The vernacular buildings of the town have features of both the Cotswold dip slope to the northwest and the Thames valley to the southeast. The earliest surviving buildings of the town are the medieval church of St Edburg; the vicarage of 1500 and two post dissolution houses in the former Priory precinct constructed from reused mediaeval material. These buildings are mainly grey oolitic limestone, from the Priory quarry at Kirtlington, five miles west on Akeman Street, some ginger lias (ironstone) comes from the area around Banbury , and white and bluish grey cornbrash limestone was quarried in Crockwell and at Caversfield two miles north .
Early secular buildings were box framed structures, using timber from the Bernwood forest on the western slopes of the Chilterns five miles east. Infilling of frames was of stud and lath with lime render and limewash. Others were of brick or local rubble stonework. The river valleys to the south and east of the town were the source of clay for widespread local production of brick and tile. In the eighteenth and nineteenth centuries the Page-Turners had a brick fields in Wretchwick and Blackthorn and which operated alongside smaller produces such as the farmer George Coppock who produced bricks as a sideline.
Local roofing materials included longstraw thatch, which persisted on older and lower status areas on houses and terraced cottages. Thatch had to be laid at pitches in excess of 50 degrees. This generated narrow and steep gables which also suited the heavy stone tiles, from Stonesfield and elsewhere in the Cotswolds. The other widespread roofing material was local red clay plain tiles. Nineteenth century bulk transport innovations associated with canal and railway infrastructure allowed imports of blue slate from north Wales. These could be laid at much more shallow pitches on fashionable high status houses. Apart from imported slate, a striking characteristic of all of the new buildings of the early nineteenth century is the continued use of local vernacular materials, albeit in buildings of non-vernacular design. The new buildings were constructed alongside older wholly vernacular survivals and, sometimes superficially updated with fashionable applied facades, fenestration or upper floors and roofs.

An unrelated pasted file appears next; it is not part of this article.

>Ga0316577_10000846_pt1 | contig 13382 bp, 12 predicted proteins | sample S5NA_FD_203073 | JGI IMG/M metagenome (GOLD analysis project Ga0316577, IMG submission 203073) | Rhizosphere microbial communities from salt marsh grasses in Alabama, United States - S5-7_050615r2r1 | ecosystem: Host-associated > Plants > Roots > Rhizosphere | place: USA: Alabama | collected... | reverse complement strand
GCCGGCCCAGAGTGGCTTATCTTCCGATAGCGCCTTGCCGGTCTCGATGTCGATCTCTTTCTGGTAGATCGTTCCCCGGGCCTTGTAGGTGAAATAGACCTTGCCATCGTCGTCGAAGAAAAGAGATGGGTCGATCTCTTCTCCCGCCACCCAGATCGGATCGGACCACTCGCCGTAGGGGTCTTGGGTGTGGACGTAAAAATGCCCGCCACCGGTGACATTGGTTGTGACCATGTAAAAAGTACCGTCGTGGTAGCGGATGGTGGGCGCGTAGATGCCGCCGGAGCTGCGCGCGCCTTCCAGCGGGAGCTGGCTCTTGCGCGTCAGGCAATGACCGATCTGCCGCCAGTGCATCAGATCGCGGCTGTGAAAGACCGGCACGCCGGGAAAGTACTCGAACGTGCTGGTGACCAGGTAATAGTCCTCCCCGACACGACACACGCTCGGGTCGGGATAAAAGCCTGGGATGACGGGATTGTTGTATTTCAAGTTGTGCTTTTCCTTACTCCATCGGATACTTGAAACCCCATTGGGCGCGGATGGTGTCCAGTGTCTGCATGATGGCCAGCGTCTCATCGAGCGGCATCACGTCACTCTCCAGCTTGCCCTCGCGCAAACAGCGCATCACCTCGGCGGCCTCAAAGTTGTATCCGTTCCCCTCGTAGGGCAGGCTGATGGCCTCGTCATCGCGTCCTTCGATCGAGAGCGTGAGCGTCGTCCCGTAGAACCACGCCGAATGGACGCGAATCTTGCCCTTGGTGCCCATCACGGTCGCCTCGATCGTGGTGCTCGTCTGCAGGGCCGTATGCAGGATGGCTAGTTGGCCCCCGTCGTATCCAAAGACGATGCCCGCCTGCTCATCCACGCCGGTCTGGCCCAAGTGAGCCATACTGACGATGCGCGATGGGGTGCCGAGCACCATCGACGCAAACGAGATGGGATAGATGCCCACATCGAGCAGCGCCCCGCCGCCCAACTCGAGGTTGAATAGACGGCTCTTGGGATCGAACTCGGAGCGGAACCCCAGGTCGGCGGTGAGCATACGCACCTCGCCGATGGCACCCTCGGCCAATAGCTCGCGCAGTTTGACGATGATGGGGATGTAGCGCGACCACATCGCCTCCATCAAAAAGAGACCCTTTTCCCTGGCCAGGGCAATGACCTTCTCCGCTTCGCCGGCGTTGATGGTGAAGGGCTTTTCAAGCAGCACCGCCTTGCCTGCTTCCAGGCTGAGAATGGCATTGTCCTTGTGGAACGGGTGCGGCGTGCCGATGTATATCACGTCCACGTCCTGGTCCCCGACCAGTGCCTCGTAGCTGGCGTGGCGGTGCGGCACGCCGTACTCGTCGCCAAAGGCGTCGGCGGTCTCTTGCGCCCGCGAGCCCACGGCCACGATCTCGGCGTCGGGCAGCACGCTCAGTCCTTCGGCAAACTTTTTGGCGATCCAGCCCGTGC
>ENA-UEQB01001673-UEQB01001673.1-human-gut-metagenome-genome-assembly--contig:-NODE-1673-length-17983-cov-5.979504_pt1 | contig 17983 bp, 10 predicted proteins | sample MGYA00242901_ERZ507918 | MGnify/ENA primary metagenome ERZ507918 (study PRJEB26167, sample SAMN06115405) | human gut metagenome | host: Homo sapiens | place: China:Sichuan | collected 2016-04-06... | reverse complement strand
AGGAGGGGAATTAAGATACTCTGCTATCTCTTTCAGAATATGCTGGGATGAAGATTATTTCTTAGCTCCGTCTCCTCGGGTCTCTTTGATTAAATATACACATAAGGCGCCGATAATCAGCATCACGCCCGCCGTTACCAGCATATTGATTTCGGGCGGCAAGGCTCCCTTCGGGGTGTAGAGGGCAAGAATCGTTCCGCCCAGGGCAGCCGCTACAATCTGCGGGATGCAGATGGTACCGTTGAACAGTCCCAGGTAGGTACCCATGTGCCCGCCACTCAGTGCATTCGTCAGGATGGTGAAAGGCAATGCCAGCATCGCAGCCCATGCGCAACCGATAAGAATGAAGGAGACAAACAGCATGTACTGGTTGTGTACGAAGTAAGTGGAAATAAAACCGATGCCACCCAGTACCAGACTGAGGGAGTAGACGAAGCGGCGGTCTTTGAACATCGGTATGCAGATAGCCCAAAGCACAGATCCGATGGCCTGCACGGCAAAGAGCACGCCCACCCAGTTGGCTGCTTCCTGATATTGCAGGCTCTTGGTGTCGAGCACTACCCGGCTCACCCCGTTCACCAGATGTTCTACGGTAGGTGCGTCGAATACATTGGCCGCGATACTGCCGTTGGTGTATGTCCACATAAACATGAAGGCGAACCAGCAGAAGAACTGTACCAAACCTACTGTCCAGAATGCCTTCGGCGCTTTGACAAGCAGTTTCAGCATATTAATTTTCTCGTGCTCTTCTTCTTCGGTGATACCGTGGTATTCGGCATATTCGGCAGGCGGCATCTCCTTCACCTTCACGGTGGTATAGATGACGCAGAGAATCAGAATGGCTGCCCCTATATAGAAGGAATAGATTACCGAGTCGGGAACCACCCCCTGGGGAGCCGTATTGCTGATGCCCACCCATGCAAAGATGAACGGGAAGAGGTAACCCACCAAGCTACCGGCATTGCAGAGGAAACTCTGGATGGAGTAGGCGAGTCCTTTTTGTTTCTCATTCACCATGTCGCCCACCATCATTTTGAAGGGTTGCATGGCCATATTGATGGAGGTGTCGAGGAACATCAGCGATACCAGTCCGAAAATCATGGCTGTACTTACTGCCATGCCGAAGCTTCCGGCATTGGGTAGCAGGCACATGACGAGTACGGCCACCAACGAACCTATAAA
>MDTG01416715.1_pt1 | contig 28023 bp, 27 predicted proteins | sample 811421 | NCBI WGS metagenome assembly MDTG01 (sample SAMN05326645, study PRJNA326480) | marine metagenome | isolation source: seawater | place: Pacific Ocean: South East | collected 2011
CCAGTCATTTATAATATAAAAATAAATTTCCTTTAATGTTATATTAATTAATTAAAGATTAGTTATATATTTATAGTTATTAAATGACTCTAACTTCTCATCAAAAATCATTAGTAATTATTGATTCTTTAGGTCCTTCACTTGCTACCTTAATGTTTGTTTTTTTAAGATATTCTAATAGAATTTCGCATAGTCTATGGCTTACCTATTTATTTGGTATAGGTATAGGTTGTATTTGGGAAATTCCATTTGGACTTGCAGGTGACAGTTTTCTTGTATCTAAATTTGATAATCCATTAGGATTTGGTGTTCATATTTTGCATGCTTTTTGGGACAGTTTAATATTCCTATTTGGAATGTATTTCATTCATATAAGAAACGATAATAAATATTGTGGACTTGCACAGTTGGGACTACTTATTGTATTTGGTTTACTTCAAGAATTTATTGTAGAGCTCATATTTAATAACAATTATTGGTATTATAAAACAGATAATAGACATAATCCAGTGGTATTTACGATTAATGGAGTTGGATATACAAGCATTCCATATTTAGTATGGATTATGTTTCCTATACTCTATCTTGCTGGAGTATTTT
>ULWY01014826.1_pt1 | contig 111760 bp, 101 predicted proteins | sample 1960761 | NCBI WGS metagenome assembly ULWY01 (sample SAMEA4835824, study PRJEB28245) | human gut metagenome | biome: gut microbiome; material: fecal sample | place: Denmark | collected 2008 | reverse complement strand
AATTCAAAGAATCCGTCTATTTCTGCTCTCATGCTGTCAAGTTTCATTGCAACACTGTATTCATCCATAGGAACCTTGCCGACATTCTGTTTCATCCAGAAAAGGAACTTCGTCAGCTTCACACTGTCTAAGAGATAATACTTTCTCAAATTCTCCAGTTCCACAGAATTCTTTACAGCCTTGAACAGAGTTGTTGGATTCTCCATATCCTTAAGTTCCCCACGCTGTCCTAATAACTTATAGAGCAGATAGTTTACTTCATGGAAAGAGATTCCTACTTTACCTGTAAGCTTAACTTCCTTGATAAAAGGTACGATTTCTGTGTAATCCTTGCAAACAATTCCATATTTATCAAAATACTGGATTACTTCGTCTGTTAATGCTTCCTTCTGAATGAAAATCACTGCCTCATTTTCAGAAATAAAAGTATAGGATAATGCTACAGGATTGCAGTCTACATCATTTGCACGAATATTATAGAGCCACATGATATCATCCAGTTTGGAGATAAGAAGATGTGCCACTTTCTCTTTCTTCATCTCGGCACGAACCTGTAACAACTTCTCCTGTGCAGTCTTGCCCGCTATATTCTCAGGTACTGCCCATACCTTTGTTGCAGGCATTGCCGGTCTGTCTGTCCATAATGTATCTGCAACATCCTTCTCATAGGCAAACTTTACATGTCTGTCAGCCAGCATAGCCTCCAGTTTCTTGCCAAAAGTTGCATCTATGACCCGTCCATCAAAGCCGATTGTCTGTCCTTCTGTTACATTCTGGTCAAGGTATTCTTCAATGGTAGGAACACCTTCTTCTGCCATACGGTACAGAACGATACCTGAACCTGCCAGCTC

By the beginning of the nineteenth century the two townships or Kings End and Market End had begun to evolve distinct spatial characteristics. Inns, shops and high status houses clustered around the triangular market place as commercial activity was increasingly concentrated in Market End where the Bailiwick lessees promoted a much less regulated mart than that found in boroughs elsewhere. Away from the market, Sheep Street was considered ‘very respectable’ but its northern end at Crockwell was inhabited by the poorest inhabitants in low quality, subdivided and overcrowded buildings.
Until the early nineteenth century the road from the market place to Kings End ran through a ford of the Bure stream and on to the narrow embanked road across the boggy valley. The causeway became the focus for development from the late eighteenth century as rubbish and debris was dumped on each side of the road to form building platforms, minor channels of the braded stream were encased and culverted as construction proceeded. By 1800, the causeway had dense development forming continuous frontages on both sides. The partially buried watercourses provided a convenient drainage opportunity, and many houses had privies discharging directly into the channels. Downstream, the Bure ran parallel with Water Lane, then the main road out of town towards London. Terraces of cottages were built backing onto the stream, and here too these too took advantage of the steam for sewage disposal, with privies cantilevered out from houses over the watercourse. Town houses took their water from wells dug into the substrate which became increasingly polluted by leaching of waste through the alluvial bed of the Bure.